The long-awaited criminal justice overhaul bill was voted out of the Assembly Judiciary Committee on a party-line vote with 10 Democrats in favor and five Republicans opposed.
Assembly Bill 236 takes aim at reducing Nevada’s growing prison population and recidivism rates by lowering penalties for some theft and drug crimes, increasing access to diversion and specialty court programs, re-evaluating the parole process and implementing gender-specific policies to contend with the state’s high number of incarcerated women.
“It’s not perfect, but it’s a damn good piece of legislation,” Democratic Assembly Judiciary Chair Steve Yeager said during an interview last week.
AB 236 comes from policy recommendations from the Crime and Justice Institute, which examined Nevada’s prison population and incarceration rates and presented a compilation of extensive data to the Advisory Commission on the Administration of Justice during the interim session.
The findings showed that not only had Nevada’s prison population increased 7 percent over the last decade — the state’s imprisonment rate is now 15 percent higher than the national average — but is projected to increase an additional 9 percent by 2028 costing an estimated $770 million.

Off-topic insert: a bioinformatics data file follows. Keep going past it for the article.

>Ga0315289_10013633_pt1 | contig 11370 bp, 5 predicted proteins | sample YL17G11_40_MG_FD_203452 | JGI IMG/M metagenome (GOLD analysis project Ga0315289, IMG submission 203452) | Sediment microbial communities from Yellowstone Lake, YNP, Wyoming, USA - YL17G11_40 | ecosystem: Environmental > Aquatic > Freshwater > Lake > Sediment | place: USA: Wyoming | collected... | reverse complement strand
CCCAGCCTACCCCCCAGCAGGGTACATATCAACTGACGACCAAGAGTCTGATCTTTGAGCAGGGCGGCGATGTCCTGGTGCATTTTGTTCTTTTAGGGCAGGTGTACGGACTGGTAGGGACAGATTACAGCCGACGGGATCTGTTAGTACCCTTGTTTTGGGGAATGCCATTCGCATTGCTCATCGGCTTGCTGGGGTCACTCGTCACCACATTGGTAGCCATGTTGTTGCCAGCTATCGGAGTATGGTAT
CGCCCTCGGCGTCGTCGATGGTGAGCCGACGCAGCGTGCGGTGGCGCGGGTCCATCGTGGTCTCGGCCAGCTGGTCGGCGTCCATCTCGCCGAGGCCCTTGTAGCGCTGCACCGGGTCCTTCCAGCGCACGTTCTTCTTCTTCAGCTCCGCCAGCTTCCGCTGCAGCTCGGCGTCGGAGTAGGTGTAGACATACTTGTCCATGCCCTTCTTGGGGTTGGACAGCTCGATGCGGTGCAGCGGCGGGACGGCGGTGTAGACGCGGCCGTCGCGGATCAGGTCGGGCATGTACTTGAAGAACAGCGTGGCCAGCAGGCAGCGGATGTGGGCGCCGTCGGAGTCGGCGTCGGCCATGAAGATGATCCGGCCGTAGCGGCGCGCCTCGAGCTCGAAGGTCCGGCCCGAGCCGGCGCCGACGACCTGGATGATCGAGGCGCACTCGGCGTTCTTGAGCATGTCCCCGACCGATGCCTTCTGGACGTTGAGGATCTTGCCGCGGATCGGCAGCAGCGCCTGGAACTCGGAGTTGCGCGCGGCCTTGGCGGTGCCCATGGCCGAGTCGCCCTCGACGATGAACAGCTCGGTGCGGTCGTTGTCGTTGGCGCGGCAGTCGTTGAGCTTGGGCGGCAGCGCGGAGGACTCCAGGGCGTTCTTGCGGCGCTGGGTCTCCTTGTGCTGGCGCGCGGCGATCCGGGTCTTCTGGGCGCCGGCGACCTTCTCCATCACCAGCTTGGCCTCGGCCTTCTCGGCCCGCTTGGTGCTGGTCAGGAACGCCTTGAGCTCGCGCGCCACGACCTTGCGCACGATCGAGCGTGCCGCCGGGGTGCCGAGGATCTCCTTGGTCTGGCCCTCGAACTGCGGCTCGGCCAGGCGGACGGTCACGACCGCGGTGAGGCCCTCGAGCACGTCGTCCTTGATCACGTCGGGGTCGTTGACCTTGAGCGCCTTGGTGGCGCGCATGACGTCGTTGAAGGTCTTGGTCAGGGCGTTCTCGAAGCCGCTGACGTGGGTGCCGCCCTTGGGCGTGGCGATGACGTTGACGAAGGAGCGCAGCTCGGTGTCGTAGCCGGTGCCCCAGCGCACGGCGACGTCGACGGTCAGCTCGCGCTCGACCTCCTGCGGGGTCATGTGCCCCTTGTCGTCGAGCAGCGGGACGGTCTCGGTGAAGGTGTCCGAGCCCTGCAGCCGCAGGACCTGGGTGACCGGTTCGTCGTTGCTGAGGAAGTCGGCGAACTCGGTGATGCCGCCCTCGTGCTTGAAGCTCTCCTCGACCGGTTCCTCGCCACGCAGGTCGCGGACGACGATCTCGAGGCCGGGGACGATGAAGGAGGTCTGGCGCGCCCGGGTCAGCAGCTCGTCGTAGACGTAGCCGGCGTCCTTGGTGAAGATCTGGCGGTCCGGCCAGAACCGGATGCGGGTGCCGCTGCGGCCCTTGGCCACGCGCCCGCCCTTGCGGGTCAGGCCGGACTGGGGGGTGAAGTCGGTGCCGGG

The vast majority of those in prison were for nonviolent offenses. Drug and property crimes, such as theft and burglary, lead the top reasons for incarceration. Among the many changes proposed in the bill are provisions to revise Nevada theft and burglary statutes.
Since the bill was first heard March 8, Yeager has been working to address concerns primarily from district attorneys and law enforcement who opposed most of the policy recommendations.
The original bill, for example, raised the amount that theft is considered a felony rather than a misdemeanor from $650 to $2,000. The amendment brought it down to $1,200.
Yeager said Las Vegas Metropolitan Police Department, which originally opposed the bill, is now neutral on AB236.
Attorney General Aaron Ford, who prior to becoming AG served on the Advisory Commission on the Administration of Justice, originally supported the policy recommendations, but has since switched his support to neutral.
In a statement to Nevada Current, the Attorney General’s office did not specify why the office changed the position.
While the recommendations from the Crime and Justice Institute would save the state more than $600 million over the next decade, Yeager was unsure what the projected savings would be with the proposed amendments. “We are still crunching the numbers to get an idea of what the savings will be,” he said. “It will be reduced, but not substantially.”